“When the facts change, I change my mind “
This well-known quote from John Maynard Keynes is a seemingly sound piece of advice. However, when it comes to your investing journey, you have to be careful about changing your mind too quickly.
When major events occur and media headlines express panic and uncertainty, our instincts are to react. We are hard wired to take action. We tend to interpret all news as fact. We believe we need to do something and become convinced that it’s time to change our mind – and our approach.
Try to resist this urge. Assess the situation, do your best to separate fact from opinion, and look at the full picture. You may just find out that there is no need to change your mind (or your plan). Sometimes the best action is no action.
The events surrounding the coronavirus in recent weeks are an excellent reminder of this very concept.
Assess the Situation
Let’s start by interpreting the recent events related to the coronavirus. We want to be clear – we are in no way trying to downplay the impact of the coronavirus. It is a terrible disease that has led to many deaths and has disrupted countless lives and economies around the globe. However, it’s important to remember that while there are daily updates and headlines, the truth is that it may take a couple of months to begin to assess the actual impact on the global economy and markets.
Without quantifiable data from this outbreak, we can only look at past events for “facts.” This Schwab article does an excellent job outlining past viral outbreaks and the ultimate impact. The conclusion – the impacts were temporary and quickly abated once the disease was under control.
Will history repeat itself this time around? No, it never does. But it does tend to rhyme, so this information should be carefully considered. It’s also important to remember what has changed. China plays a much larger role on the global scene that it has during past outbreaks. It accounts for 35% of global manufacturing output, consumes a considerable amount of commodities, and has a robust tourism market (its share of world tourism has doubled in the past 10 years)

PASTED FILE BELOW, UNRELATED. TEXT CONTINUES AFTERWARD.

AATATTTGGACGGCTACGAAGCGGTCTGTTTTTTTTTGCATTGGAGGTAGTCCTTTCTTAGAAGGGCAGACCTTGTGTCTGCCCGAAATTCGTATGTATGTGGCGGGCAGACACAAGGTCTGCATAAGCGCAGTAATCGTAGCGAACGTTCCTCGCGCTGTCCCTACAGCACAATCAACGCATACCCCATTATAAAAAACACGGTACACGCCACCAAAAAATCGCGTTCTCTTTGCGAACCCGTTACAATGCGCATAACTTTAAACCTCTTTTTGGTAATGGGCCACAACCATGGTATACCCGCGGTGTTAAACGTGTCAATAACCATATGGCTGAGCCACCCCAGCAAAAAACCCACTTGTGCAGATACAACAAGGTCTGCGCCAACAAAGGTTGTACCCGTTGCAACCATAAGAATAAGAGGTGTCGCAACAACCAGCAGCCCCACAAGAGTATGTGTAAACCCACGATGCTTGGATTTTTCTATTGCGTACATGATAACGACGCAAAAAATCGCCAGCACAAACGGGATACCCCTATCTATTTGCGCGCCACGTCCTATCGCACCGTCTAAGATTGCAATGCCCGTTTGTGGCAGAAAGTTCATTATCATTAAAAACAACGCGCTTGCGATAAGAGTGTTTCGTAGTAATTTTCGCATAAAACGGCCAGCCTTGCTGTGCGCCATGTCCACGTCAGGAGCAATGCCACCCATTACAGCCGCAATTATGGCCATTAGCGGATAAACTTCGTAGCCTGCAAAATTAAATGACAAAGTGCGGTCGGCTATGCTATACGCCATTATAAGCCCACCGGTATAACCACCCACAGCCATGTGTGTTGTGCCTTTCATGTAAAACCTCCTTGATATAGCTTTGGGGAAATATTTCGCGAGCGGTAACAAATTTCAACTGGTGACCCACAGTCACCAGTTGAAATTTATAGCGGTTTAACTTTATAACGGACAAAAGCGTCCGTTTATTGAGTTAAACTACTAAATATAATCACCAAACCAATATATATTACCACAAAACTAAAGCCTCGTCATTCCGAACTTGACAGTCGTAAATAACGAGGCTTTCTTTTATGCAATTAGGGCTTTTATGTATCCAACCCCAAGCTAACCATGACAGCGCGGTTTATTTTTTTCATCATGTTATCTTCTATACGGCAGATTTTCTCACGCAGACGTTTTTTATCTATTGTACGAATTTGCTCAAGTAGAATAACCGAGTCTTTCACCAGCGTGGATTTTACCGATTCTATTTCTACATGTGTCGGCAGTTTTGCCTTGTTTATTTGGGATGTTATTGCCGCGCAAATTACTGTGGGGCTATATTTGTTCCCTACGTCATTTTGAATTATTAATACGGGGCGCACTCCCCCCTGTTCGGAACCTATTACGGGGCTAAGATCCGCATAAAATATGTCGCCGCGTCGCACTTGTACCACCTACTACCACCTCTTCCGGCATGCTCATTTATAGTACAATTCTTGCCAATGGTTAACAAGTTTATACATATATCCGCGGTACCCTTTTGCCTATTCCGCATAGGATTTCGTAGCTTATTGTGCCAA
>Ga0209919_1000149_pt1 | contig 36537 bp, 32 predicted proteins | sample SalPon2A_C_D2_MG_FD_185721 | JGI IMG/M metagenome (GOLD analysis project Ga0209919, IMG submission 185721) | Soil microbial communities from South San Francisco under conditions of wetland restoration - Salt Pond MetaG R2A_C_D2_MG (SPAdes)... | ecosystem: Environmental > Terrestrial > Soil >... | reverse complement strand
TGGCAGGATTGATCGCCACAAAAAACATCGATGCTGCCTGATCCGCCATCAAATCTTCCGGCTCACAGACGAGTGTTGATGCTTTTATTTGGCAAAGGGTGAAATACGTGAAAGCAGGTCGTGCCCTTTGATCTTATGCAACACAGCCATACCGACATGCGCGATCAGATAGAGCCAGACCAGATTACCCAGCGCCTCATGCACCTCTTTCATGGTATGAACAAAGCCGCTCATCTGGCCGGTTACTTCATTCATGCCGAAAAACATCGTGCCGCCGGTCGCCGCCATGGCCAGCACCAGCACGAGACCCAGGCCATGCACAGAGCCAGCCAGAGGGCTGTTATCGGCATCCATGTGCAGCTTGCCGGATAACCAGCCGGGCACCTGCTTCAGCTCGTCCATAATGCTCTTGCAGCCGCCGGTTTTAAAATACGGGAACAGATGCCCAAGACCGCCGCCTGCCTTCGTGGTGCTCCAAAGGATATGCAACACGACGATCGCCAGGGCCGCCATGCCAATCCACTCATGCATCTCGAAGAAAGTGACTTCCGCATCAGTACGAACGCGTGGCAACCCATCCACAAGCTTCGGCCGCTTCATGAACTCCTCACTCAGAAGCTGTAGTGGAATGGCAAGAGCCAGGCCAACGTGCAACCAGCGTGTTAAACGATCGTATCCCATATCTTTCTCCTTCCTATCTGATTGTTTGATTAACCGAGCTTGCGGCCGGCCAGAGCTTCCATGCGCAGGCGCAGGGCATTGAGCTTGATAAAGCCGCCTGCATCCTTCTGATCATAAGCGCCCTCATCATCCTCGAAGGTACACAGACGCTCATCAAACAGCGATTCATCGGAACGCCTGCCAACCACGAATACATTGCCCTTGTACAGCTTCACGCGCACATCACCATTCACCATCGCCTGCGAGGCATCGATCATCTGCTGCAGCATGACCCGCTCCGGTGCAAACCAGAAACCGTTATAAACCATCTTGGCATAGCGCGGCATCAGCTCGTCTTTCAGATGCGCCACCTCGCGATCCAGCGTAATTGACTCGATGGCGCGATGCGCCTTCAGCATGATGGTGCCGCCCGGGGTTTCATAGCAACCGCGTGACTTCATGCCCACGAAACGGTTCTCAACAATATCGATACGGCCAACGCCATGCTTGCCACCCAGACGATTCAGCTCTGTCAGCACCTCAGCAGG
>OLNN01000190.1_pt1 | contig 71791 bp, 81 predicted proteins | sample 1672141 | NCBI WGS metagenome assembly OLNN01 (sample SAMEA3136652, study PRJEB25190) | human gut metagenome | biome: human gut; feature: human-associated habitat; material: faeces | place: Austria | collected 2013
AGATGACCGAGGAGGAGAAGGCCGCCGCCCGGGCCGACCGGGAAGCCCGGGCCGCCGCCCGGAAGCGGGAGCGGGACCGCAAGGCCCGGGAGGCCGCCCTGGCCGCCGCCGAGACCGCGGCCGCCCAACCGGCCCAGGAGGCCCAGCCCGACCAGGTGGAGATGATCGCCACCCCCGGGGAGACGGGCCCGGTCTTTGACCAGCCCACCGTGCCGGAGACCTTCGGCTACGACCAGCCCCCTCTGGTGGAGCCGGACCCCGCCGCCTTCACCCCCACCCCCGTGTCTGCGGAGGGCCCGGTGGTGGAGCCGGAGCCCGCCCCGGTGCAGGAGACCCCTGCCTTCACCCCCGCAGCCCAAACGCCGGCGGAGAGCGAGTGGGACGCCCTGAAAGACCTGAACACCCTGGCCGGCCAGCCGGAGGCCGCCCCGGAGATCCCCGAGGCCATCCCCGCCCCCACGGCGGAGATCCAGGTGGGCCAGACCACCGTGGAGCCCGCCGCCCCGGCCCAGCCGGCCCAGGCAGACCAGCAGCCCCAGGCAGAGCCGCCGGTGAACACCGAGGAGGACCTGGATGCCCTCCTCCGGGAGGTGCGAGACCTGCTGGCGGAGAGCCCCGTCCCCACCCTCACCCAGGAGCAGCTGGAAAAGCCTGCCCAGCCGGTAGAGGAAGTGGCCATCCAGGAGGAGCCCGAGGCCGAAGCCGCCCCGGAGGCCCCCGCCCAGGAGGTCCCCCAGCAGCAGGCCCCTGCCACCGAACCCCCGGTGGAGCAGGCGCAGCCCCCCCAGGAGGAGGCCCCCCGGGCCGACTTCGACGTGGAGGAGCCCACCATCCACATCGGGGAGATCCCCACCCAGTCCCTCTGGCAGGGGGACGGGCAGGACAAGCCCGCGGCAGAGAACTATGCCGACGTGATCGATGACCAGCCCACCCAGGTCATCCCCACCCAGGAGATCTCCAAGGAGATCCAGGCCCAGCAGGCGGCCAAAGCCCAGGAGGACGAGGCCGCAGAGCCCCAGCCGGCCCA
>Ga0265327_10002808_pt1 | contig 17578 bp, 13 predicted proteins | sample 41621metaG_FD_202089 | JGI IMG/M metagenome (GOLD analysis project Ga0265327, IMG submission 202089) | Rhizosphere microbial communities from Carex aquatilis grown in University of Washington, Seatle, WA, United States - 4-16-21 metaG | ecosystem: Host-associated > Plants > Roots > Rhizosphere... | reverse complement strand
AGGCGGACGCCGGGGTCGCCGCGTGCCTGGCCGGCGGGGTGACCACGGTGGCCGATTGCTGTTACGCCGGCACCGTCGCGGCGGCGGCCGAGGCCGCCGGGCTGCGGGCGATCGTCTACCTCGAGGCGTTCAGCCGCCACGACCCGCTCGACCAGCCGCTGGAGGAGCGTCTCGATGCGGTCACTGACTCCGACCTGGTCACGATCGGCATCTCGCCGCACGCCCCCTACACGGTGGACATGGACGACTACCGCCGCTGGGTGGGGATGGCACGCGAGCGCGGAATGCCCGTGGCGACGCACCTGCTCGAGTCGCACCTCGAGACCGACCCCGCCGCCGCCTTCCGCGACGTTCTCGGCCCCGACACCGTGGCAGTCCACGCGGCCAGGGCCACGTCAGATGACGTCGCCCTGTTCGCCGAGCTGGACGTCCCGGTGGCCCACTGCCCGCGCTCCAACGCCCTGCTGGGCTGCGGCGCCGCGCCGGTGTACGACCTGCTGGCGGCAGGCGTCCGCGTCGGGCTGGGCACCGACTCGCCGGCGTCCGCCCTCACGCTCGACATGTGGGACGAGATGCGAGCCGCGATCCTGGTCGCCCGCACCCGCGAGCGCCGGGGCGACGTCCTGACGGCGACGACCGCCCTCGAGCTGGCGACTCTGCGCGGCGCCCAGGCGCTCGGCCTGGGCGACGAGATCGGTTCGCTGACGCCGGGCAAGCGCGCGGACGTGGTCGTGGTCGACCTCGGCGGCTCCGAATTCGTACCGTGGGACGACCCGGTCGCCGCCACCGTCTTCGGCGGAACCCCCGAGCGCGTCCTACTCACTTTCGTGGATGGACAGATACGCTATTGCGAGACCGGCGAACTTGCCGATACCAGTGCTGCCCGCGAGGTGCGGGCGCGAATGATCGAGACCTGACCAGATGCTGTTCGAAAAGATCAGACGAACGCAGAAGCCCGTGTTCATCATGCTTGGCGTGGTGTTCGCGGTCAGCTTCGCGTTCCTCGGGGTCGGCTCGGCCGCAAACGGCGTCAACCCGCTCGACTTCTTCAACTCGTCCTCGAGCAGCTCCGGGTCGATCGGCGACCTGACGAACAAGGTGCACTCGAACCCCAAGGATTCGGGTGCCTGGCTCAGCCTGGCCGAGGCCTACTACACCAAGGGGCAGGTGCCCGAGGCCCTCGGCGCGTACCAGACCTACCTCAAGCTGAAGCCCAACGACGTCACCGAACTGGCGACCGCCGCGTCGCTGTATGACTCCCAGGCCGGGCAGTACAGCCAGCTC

Fortunately, China also has many resources at its disposal to react and respond. China’s government has already taken action by infusing cash to provide liquidity and easing lending conditions.
Look at the Full Picture
The coronavirus certainly poses risks to equity markets. Several companies have already cautioned investors that results will be impacted due to store closures and manufacturing disruptions in China. Any slowdown to global growth can dampen earnings estimates and/or confidence which can lead to lower equity prices.
It’s likely the coronavirus will have just as significant (if not more so) impact on fixed income markets. This article by Schwab does an excellent job explaining their change in fixed income outlook for the year. They are now calling for steady to falling interest rates in 2020, given the predicted slowdown in global growth and the likely need for the US Federal Reserve to react (Given that the US is one of the few central banks with room left to ease, it is not out of the realm of possibility that further rate cuts will occur)
Time to Change your Mind?
Based on our assessment of the situation, we do not believe there is a reason to deviate from long term investment plans. Here are just a few of the reasons why:
1.) Choice – As we’ve written about before, investing is always an exercise in choosing between the available options. When we look at the choices, it remains clear to us that a mix of assets, with a focus on equities, is where we want to be positioned. These events do nothing to change that thinking, as rates are likely to fall further, making equity return potential increasingly attractive in comparison to fixed income and cash yields
2.) Diversification works – These events can never be predicted or fully understood. Having exposure to a variety of asset classes provides some protection to the overall portfolio as asset classes will likely react differently to events. For instance, in this case, as stocks fell, bonds rose with the sharp drop in yields
3.) Timing is dangerous game – As we’ve seen in recent weeks, markets can sell off one day and all but fully rebound the next. Trying to get out and back in is a fool’s errand. Instead, use strength to rebalance against your long term targets and use any weakness to add to asset classes and securities when they are “on sale”
4.) Remember what you own – stocks represent ownership in a business’ future earnings and cash flows. A bond represents a promise to repay. While short-term events may impact their stated prices, you still have an ownership interest in the underlying business or promise that has years to advance, innovate, generate new products and services, and add long-term value to its owners. Keep that in mind before you rush to take action
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